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Old 06-04-2010, 05:29 PM   #1
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Default They sent me the wrong damn rotors!!

IMG_9681.jpg?t=1275683275













Juuust kidding. They're for my R32, but the fronts look HUGE! I'm so stoked since these things were'nt due for delivery until next week...
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Old 06-04-2010, 05:30 PM   #2
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What size are they?
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Old 06-04-2010, 05:32 PM   #3
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lol at POS holy and outboard vented dog-**** rotors. What a waste of cash.
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Old 06-04-2010, 05:33 PM   #4
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Quote:
Originally Posted by hustler View Post
lol at POS holy and outboard vented dog-**** rotors. What a waste of cash.
$30 more for the set than the oem stock replacements.... what would you buy


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Originally Posted by levnubhin View Post
What size are they?
The fronts are 13"
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Old 06-04-2010, 05:47 PM   #5
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Do they clear 6ULs?


















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Old 06-04-2010, 05:48 PM   #6
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i would buy the OEM replacements.
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Old 06-04-2010, 05:50 PM   #7
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oem
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Old 06-04-2010, 05:55 PM   #8
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OEM and a 6 pack of decent beer and a pizza for consumption before, during, and after the install.
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Old 06-04-2010, 06:37 PM   #9
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I agree that the OEM replacements would have been a better choice.

Too many threads about these rotors being nothing but a waste of money.
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Old 06-04-2010, 07:27 PM   #10
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I've wanted an R32 since 2004. Are they as much fun as they look?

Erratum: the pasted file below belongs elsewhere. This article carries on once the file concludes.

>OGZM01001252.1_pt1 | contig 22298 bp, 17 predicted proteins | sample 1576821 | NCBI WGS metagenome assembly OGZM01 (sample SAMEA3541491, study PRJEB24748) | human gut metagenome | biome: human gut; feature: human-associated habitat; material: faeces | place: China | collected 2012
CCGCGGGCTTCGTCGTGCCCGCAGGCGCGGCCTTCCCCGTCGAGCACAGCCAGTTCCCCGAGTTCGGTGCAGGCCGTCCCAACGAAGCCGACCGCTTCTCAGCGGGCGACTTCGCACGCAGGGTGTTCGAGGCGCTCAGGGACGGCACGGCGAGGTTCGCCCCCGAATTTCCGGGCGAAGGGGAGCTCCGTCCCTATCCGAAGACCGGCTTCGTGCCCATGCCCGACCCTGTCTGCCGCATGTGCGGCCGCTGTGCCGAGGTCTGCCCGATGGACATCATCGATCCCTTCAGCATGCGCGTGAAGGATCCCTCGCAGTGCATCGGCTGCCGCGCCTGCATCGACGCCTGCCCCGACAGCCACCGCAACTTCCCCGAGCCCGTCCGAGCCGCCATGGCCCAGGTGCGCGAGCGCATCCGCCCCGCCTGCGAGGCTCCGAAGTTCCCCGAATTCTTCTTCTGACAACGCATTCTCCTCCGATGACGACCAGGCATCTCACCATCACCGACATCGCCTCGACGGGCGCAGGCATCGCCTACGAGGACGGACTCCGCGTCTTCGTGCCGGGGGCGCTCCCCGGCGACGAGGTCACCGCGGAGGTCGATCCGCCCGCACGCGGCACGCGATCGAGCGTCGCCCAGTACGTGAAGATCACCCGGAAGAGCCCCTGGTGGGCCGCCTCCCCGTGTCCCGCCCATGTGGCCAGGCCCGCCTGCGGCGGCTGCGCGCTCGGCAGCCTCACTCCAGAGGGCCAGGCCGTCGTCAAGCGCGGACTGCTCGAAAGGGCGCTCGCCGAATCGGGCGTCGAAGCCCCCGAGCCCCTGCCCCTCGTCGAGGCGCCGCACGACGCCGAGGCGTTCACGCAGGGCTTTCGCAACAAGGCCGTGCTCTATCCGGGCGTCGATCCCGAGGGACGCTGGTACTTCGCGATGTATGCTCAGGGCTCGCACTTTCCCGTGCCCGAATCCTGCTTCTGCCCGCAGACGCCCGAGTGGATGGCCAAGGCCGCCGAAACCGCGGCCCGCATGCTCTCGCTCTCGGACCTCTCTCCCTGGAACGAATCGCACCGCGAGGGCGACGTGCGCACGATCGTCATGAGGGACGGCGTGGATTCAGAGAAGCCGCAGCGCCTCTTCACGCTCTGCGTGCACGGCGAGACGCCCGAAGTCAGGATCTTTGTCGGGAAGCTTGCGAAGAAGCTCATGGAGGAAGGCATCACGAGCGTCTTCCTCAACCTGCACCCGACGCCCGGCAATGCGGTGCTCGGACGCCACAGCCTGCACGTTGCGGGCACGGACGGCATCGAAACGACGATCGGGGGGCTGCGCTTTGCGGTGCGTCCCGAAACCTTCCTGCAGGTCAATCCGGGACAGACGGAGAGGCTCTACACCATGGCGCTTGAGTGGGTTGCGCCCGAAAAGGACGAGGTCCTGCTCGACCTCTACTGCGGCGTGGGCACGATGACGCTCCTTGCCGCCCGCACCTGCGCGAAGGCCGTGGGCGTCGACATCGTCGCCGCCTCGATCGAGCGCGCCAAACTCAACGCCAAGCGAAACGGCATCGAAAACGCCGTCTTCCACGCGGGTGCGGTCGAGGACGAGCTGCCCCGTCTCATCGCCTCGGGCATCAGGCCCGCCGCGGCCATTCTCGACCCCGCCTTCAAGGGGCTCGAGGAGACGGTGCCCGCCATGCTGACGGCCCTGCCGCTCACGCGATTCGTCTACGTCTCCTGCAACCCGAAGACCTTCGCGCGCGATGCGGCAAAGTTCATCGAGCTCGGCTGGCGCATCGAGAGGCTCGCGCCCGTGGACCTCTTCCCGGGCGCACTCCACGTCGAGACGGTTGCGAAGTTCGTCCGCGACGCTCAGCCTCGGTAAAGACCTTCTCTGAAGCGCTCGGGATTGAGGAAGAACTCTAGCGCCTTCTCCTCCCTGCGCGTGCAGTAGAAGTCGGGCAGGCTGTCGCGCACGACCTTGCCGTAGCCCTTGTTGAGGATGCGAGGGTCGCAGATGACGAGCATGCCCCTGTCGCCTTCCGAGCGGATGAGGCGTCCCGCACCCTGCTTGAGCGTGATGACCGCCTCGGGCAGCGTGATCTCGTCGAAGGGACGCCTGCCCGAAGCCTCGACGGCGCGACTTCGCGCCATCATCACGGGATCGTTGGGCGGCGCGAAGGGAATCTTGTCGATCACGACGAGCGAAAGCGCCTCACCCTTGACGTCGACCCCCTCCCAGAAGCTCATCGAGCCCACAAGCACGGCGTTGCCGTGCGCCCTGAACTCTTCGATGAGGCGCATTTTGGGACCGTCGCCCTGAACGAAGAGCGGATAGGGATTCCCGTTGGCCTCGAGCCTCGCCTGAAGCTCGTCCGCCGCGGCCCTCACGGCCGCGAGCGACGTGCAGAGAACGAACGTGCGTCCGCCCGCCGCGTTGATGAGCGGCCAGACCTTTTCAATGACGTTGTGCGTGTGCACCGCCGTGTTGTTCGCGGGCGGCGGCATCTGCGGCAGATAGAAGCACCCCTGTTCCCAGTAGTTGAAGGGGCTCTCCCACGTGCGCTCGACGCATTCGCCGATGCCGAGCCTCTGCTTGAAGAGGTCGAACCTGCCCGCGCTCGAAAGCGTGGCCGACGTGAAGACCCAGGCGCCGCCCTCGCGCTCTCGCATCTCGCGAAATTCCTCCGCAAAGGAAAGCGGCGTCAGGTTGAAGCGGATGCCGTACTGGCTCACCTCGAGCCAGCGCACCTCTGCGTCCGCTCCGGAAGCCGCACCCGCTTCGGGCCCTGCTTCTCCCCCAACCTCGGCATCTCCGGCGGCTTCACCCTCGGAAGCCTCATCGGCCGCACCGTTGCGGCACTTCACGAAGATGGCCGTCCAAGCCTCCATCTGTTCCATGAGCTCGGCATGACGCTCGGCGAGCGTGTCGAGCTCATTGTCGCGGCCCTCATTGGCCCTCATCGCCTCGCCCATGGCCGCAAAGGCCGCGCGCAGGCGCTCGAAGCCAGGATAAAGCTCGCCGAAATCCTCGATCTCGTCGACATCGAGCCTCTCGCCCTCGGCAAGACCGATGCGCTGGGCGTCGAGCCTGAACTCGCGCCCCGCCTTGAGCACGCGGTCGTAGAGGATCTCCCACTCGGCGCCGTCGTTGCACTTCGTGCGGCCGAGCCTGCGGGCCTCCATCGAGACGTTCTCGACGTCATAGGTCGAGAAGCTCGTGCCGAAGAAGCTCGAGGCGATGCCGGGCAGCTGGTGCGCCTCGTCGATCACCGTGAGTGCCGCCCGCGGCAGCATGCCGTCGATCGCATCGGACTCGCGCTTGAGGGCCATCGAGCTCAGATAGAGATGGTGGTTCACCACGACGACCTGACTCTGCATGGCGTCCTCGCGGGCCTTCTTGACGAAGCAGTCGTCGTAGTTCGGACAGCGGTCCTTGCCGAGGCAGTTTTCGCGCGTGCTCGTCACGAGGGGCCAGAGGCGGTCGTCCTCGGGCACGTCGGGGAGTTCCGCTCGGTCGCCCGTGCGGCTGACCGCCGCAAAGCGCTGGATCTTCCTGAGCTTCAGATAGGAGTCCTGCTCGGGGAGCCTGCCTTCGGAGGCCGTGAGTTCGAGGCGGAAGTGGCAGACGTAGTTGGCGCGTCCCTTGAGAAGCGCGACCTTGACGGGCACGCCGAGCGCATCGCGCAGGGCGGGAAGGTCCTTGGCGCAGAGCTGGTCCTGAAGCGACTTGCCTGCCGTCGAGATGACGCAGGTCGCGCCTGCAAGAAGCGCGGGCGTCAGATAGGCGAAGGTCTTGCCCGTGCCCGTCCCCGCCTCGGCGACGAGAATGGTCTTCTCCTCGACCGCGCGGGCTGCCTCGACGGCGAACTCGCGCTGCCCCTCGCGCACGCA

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Old 06-04-2010, 07:31 PM   #11
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Im on the drilled slotted side. I have the same for the miata and never had problems...when i had factory i had brake fade and went right into a curb...my own fault being an idiot in high school.
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Old 06-04-2010, 09:07 PM   #12
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Quote:
Originally Posted by jbresee View Post
I've wanted an R32 since 2004. Are they as much fun as they look?
Yes.... yes they are


I'll happily pay $30 extra each time I replace the rotors to get this baller ****. I didn't buy them because I thought they had more performance, I bought them because they look much better than the solid ones without sacrificing anything but 30 bucks....I like em and I'm definitly picking up a set for the miata!

IMG_9700.jpg?t=1275696359

IMG_9689.jpg?t=1275696393

IMG_9688.jpg?t=1275696409
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Old 06-04-2010, 09:11 PM   #13
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I have ebay **** rotors, they survive the street.
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Old 06-04-2010, 09:50 PM   #14
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the zimmerman rotors cracked first on rear, then the front on my daily.

Aparently you and I have different opinions of what looks "good."
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Old 06-04-2010, 10:11 PM   #15